An Air Force officer who was assigned to the U.S. Air Force Academy Preparatory School will face a general court-martial this spring on charges of dereliction of duty, prohibited activities with a trainee, and sexual assault, according to the Air Force JAG Corps’ online docket.

Maj. Elaine C. Christian, a force support officer, allegedly groped “a specially protected junior member of the armed forces” in the fall of 2019, according to a charge sheet provided to Task & Purpose by the Air Force Academy. Force support officers like Christian specialize in personnel management, which could mean anything from developing education programs for airmen to handling promotion and separation paperwork. She has served in the Air Force since 2006, according to the Air Force Personnel Center.

The charge was a violation of Article 93a of the Uniform Code of Military Justice: prohibited activities with a military recruit or trainee by a person in a position of special trust. The term “specially protected junior member” generally means a recruit or trainee in an initial enlisted or officer training program, while “person in a position of special trust,” refers to a training or leadership position, as Christian was in, though the charge sheet did not specify the nature of that position.

Since the incident allegedly took place at the Academy, the victim may have been a cadet, though they could have also been a cadet candidate enrolled at the Preparatory School, a 10-month program located near the academy which prepares possible cadets, 40 percent of whom are recruited athletes, for life at the academy.

Christian was also charged with committing sexual assault sometime between Oct. 1 and Nov. 30, 2019, at or near the academy, when she allegedly groped an individual “with an intent to gratify her sexual desire” without the victim’s consent, the charge sheet said. It remains unclear whether this victim was the same as the one of the alleged Article 93a violation.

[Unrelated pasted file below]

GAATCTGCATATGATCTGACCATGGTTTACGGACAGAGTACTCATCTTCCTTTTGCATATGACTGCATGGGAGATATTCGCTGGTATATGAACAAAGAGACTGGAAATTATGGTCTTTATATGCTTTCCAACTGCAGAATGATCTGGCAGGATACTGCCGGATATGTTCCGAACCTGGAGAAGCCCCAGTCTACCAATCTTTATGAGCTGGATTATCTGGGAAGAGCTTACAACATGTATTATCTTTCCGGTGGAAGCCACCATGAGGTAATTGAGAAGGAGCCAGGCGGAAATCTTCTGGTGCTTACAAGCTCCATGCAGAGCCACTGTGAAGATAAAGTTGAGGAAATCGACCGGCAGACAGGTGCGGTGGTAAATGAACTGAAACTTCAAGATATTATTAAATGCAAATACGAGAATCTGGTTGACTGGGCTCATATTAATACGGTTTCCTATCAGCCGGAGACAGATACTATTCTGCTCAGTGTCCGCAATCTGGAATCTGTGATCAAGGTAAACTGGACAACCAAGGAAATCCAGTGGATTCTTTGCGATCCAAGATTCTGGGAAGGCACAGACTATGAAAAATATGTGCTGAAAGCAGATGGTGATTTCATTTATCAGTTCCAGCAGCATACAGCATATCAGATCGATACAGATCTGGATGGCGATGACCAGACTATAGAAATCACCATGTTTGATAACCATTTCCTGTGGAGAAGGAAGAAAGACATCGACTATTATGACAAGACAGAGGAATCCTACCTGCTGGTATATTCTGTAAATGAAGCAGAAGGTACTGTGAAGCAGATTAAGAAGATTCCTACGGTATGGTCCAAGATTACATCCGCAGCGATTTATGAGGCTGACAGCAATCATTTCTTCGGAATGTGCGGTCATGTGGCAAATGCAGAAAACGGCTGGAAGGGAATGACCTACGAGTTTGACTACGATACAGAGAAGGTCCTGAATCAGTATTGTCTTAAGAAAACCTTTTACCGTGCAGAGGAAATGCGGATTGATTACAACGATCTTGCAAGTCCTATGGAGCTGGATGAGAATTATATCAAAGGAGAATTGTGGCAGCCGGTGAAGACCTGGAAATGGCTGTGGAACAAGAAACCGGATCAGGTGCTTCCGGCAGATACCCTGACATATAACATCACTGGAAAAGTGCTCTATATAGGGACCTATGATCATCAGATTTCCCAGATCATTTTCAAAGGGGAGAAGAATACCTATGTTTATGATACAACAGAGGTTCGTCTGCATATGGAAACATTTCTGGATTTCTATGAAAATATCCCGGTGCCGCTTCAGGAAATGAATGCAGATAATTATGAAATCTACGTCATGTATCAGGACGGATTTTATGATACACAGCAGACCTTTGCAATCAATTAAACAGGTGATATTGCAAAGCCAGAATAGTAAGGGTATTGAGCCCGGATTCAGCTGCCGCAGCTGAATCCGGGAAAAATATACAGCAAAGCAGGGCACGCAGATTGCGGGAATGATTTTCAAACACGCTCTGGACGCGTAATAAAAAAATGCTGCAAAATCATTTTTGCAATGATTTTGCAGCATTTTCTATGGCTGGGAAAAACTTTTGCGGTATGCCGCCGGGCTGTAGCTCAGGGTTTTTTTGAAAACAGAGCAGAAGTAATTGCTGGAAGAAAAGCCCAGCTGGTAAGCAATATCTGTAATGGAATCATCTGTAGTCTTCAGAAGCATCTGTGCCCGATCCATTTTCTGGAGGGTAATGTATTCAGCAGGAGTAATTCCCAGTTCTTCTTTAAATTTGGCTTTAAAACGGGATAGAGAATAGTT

Christian was also charged with two counts of violating UCMJ Article 92, failure to obey order or regulation, when she allegedly carried on an inappropriate “social relationship” with at least one person at or near the academy, the charge sheet said, and when she allegedly provided alcohol for Air Force Academy cadets under 21 years old on or about Oct. 1 and Nov. 30, 2019.

Christian’s trial is expected to begin on April 19 at the Air Force Academy, according to the JAG docket. Her defense counsel declined to speak about the case. The academy’s public affairs office stressed that the charges were merely accusations and Christian is presumed innocent until proven guilty.

The trial comes as the Air Force Academy is still working to improve its sexual assault prevention and response office. The office received 40 reports of sexual assault in the 2018-2019 school year, up from 23 the year before, according to a study released last year by the Pentagon office in charge of sexual assault prevention and response (SAPR). The study found that there were 149 reports of sexual assaults at the service academies overall in 2018-2019, up from 117 the year before.

The Air Force Academy in particular has struggled to rebuild its own SAPR office, the study found. The entire SAPR staff was replaced in 2018 after a separate report called the office “derelict” in its duties, Air Force Magazine reported. In 2018-2019, the new staff was still working to understand how the academy worked, and SAPR staffers often contradicted each other’s orders, wrote Col. Gerald P. Szybist, the Air Force Academy Inspector General at the time, in 2020.

It did not help that the new staff were “starting from nothing” and had to work with office files that were “missing, inaccurate or inadequate,” from the previous group, Szybist wrote. The new staff underwent 11 inspections, assessments and inquiries in 18 months, and they were often “over-saturated and under resourced,” and there was a “lack of comprehensive onboarding/training.”

Meanwhile, the Pentagon’s SAPR office emphasized how important it was to eliminate sexual assault from service academies. “The academies are critical points of accession from which we draw future leaders,” the office wrote in 2020. “We must get this right.”

And Lloyd Austin, the new Secretary of Defense, shares this goal for the military writ large. “We must do more,” Austin wrote in a memo on Saturday where he gave senior military leaders until Feb. 5 to prepare a summary of what is and is not working in their efforts to combat sexual assault and harassment. “All of us.”

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